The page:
The period of the ‘Troubles’ covering the years 1972–76 witnessed what Paul Dixon has termed the ‘First Northern Ireland Peace Process’1. For this study the term serves as a useful but not literal framework to assess the nature of two aspects of an attempt to create conditions that might have moderated the intensity of the conflict: the power-sharing/North-South arrangements agreed in multiparty talks; and the contacts between the Provisional IRA and the British Government. This book does not deal with specific events, such as the Ulster Workers’ Council (UWC) strike, that brought down the power-sharing and North-South arrangements of 1973–74; rather it deals with the formulation of policy that took place between principal protagonists that were engaged in negotiations and talks — primarily the British and Irish Governments, the constitutional parties in Northern Ireland (excluding the Democratic Unionist Party and Vanguard) and the Provisional IRA. Thus this study is not concerned with the bringing down of the settlement but with the concepts and strategies behind that agreement, and with engaging in the academic debate as it currently stands as to who was most successful in achieving their strategic aims in the negotiations. This is also the intention of this study with regard to the British-Republican contacts from 1972–76 which led to IRA ceasefires during this period. In this respect it is not a comprehensive study of why the power-sharing/North-South arrangements failed — which is provided in Michael Kerr’s seminal work.2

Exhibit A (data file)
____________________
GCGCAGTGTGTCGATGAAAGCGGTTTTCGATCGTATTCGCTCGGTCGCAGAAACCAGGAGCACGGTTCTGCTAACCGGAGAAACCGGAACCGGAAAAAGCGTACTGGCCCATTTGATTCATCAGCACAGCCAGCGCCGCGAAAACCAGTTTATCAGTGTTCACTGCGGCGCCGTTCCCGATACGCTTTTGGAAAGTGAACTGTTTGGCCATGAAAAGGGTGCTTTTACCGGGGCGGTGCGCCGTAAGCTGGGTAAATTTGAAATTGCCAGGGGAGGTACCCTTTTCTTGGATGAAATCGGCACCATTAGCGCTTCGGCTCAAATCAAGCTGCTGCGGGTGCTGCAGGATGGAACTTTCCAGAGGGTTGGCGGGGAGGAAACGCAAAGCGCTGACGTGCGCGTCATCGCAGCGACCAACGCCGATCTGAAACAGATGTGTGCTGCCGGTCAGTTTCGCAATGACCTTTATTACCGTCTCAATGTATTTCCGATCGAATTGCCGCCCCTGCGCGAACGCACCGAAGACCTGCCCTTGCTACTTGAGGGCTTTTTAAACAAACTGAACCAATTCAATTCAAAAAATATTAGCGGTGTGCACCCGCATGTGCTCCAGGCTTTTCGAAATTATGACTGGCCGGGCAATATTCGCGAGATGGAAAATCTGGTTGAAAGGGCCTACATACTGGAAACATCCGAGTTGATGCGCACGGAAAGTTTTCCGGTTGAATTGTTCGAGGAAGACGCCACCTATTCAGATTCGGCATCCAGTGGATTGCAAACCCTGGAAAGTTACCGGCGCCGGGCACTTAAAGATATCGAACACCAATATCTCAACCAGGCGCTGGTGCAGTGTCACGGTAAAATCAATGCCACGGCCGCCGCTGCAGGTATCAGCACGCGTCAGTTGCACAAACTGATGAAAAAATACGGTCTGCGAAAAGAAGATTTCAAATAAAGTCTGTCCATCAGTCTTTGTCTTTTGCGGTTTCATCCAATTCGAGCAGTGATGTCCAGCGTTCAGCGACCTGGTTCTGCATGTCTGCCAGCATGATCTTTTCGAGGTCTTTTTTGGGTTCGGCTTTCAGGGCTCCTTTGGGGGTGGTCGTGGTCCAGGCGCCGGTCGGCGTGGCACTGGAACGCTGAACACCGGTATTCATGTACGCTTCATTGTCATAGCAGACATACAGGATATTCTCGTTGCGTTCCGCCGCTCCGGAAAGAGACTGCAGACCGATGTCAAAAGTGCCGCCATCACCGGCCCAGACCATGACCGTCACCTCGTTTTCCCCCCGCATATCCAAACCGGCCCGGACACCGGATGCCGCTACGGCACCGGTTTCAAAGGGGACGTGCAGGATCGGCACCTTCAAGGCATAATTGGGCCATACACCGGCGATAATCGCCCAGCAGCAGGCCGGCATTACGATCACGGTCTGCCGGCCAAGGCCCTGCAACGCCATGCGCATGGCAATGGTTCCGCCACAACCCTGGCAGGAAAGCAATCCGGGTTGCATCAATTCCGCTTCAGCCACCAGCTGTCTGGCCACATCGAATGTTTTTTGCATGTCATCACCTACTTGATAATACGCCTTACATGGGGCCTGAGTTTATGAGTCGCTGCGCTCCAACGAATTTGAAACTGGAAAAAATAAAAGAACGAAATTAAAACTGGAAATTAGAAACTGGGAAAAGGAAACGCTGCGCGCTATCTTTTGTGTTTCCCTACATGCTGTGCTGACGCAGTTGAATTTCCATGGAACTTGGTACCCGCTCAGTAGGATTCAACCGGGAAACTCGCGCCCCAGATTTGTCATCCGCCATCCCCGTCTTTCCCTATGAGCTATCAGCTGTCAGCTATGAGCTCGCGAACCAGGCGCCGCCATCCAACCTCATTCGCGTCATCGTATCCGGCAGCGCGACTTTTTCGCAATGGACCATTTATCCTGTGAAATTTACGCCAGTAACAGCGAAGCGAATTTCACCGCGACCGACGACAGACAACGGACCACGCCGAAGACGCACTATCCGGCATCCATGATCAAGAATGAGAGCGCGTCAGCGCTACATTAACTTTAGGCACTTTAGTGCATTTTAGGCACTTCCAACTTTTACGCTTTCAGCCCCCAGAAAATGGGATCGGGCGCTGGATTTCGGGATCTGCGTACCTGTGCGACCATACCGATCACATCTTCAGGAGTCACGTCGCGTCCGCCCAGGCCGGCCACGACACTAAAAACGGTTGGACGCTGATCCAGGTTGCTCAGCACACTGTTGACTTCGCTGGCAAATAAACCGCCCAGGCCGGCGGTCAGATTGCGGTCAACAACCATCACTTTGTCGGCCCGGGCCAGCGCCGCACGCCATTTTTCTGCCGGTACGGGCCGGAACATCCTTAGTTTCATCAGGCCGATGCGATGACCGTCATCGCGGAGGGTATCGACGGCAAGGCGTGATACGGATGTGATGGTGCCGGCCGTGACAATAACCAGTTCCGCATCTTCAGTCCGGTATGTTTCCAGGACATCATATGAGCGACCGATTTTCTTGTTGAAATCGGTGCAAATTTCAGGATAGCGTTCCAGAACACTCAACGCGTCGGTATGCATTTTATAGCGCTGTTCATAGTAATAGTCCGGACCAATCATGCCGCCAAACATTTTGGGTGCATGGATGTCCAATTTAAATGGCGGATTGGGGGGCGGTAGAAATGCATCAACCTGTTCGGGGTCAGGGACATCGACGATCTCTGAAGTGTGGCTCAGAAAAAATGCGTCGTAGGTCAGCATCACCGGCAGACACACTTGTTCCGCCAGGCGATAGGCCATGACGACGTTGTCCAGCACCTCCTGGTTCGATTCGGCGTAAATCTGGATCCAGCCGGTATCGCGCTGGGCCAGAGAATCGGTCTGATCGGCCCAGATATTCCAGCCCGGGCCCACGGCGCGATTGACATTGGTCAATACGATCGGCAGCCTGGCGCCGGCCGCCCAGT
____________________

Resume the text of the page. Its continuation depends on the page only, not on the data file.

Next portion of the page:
Security Force Irish Recognition British State Peace Settlement Unionist Majority 
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Copyright information

© Thomas Hennessey 2015

Authors and Affiliations

  • Thomas Hennessey
    • 1
  1. 1.Canterbury Christ Church UniversityUK

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